Experts agree that frequent handwashing is one of the first lines of defense against many illnesses. But no matter how many times you wash your hands, there are always some sneaky little germs lurking around to hitch a ride on your skin. They loiter on shopping cart handles, linger on light switches, lurk about the phone and even hang around on the remote controls. That's why disinfectants and disinfecting cleaners can be a helpful option.
- Regular cleaning products do a good job of removing soil and many germs. Disinfectants or disinfectant cleaners are able to go further and kill many of those germs.
- Surfaces may be contaminated even when they’re not visibly soiled.
- Germs can live on surfaces for hours or even days.
How to Disinfect
- Read the label before using any cleaning or disinfecting product to ensure you are following the directions for use and storage instructions.
- Pre-clean any surfaces prior to disinfecting to remove any excess dirt or grime.
- Apply the disinfectant, then the surface needs to stay wet for the entire time indicated on the product label; this is called contact time.
- If disinfecting food contact surfaces or toys, rinse with water after they air dry.
- When disinfecting, target surfaces that are frequently touched, especially if someone in the home is ill.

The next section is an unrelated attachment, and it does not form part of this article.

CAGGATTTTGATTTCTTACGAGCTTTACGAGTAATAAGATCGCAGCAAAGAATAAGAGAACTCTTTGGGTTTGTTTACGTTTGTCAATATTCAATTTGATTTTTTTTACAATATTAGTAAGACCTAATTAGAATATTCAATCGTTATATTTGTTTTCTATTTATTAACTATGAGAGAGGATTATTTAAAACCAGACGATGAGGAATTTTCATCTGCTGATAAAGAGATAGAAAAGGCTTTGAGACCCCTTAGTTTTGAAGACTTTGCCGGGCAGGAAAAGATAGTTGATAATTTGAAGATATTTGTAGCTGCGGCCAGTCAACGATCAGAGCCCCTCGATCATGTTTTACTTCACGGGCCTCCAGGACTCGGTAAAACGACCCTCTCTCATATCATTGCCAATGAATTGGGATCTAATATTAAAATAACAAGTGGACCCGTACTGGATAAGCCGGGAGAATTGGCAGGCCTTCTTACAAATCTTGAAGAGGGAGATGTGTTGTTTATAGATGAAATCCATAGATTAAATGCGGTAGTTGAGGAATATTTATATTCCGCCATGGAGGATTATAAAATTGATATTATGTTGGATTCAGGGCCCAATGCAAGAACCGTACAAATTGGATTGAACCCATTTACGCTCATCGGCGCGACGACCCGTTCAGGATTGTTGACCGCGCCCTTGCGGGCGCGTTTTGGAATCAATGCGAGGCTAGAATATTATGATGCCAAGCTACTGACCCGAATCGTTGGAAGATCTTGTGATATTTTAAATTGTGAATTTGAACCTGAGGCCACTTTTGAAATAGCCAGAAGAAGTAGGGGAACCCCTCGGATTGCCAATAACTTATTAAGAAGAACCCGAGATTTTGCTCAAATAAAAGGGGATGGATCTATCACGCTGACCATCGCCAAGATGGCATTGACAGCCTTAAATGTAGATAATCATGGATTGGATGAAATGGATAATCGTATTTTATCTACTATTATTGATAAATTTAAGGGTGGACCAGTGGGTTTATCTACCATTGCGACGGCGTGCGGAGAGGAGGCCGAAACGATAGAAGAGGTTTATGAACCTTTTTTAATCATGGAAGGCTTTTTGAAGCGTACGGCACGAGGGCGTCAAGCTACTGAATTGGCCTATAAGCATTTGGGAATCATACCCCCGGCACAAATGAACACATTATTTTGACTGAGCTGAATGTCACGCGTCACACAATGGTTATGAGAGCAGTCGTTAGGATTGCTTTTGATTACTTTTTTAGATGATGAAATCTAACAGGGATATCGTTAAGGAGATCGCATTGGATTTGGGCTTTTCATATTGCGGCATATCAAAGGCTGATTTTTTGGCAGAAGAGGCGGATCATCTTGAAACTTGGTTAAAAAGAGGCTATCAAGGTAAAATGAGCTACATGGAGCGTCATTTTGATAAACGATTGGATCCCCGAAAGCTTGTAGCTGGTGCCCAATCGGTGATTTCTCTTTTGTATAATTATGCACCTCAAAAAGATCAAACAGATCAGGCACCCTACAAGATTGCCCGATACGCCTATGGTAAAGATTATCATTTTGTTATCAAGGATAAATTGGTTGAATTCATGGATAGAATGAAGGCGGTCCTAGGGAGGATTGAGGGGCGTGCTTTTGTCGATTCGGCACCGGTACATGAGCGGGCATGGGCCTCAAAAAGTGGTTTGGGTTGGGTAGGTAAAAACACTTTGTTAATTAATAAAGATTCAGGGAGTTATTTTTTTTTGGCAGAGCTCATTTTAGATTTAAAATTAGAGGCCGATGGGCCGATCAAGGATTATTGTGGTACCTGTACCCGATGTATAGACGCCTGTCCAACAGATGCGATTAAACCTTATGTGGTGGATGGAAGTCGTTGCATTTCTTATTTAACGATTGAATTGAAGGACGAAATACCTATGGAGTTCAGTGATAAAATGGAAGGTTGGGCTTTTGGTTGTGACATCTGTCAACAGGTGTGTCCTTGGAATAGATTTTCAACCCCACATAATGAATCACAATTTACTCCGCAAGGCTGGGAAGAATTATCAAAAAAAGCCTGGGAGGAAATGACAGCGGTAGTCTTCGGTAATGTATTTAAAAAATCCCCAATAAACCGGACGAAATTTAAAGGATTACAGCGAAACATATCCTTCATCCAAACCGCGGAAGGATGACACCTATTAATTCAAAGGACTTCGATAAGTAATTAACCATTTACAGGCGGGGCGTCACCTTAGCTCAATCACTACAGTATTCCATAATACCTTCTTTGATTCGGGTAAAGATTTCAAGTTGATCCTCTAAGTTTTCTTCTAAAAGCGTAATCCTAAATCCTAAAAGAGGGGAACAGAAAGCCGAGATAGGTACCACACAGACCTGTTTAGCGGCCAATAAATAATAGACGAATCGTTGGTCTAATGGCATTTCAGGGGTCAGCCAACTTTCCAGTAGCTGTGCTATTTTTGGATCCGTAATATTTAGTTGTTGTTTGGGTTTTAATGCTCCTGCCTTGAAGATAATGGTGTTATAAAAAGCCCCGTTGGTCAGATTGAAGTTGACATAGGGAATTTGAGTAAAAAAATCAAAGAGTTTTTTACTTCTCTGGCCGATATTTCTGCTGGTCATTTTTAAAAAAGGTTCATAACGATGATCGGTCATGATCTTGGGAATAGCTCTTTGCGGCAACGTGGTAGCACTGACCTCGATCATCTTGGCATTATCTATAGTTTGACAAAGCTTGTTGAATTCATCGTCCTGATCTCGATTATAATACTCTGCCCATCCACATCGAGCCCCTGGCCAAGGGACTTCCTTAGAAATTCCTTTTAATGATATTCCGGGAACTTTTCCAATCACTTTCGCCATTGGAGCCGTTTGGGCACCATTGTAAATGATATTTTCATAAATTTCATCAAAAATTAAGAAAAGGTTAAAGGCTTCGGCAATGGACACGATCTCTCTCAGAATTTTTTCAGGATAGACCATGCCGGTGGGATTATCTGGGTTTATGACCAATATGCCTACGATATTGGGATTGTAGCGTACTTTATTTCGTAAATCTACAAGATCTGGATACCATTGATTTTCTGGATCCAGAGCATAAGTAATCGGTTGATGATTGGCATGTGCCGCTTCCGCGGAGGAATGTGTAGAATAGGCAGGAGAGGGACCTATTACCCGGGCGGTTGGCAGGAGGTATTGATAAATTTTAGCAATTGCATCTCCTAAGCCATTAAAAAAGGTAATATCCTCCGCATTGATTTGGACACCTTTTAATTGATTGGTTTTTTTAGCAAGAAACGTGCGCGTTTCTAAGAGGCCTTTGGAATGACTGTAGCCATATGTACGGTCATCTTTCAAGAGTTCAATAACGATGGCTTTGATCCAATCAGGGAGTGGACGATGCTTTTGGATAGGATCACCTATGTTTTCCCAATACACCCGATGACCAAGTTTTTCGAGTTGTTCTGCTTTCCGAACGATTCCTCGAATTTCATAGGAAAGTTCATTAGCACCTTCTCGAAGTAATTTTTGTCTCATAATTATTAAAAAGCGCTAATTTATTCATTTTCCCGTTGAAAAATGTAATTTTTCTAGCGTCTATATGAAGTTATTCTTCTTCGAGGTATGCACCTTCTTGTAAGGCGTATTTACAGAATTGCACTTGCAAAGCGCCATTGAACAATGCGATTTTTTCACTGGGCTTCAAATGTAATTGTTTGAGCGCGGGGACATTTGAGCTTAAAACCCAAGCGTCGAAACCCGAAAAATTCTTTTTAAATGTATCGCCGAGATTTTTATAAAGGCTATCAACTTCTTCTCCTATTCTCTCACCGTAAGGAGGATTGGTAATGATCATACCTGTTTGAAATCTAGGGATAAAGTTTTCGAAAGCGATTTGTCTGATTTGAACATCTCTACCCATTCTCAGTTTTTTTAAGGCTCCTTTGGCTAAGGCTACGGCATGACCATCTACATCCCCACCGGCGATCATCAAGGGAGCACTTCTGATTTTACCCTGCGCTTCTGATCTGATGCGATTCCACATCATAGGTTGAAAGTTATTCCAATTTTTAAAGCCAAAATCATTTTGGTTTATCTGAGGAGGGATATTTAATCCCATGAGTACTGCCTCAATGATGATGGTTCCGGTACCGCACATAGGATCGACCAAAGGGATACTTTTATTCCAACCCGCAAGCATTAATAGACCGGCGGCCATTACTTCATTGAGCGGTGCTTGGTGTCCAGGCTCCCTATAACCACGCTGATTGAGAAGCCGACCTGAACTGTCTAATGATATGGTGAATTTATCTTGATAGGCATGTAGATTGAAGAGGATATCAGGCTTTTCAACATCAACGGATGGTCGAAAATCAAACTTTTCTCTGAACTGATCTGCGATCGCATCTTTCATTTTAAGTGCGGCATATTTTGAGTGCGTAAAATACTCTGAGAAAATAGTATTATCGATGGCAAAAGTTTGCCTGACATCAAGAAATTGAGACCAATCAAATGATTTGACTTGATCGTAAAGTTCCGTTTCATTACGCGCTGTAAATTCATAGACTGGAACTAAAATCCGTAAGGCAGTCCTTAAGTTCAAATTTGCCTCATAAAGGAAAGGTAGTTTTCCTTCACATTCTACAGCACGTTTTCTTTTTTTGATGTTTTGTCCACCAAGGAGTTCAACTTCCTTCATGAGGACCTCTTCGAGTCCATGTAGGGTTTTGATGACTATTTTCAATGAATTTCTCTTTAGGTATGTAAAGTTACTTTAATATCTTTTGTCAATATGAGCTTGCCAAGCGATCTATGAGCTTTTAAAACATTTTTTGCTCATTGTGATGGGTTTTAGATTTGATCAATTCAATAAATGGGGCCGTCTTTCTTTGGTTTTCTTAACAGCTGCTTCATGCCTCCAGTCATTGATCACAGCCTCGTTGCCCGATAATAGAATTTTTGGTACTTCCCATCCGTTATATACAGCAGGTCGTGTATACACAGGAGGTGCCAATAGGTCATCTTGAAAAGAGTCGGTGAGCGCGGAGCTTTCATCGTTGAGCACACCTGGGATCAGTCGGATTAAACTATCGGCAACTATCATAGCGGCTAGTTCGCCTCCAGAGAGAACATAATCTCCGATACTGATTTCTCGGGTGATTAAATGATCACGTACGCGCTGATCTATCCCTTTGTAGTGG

- If using a disinfectant wipe, throw out after using. Do not flush any non-flushable products.
What to Look for in a Disinfectant
Our infographic shows some of the things to look for on a disinfecting product label.
Products that say "Disinfectant" on the label are required to meet government specifications. To be sure the product has met all government requirements for effectiveness, look for an EPA Registration Number on the label. You must follow the product label instructions exactly for the disinfectant to be effective. Your choices include:
- Chlorine bleach. It disinfects when mixed and used properly. Read the label for instructions.
- Disinfectant cleaners. These dual purpose products contain ingredients that help remove soil as well as kill germs.
- Disinfectants. These products are designed to be effective against the germs indicated on their labels. Surfaces should be clean prior to disinfecting.
Some of the more frequently used active ingredients are sodium hypochlorite, ethanol, pine oil, hydrogen peroxide, citric acid and quats (quaternary ammonium compounds).
When killing surface germs is your goal, look for products that are disinfectants, some common disinfectants include Quaternary Ammonium Compounds (QACs), commonly referred to as Quats.
Cleaning and disinfecting surfaces can go a long way in preventing the spread of illnesses. Find out which you need to do, when and how to do it correctly.
When it comes to disinfectants, those labels are a little different from other cleaning products. Our infographic shows the key places to look for information.
Antibacterial and antimicrobial are often used interchangeably, but there is a difference. Antimicrobial means activity against a wide variety of microorganisms, while antibacterial refers to activity against bacteria.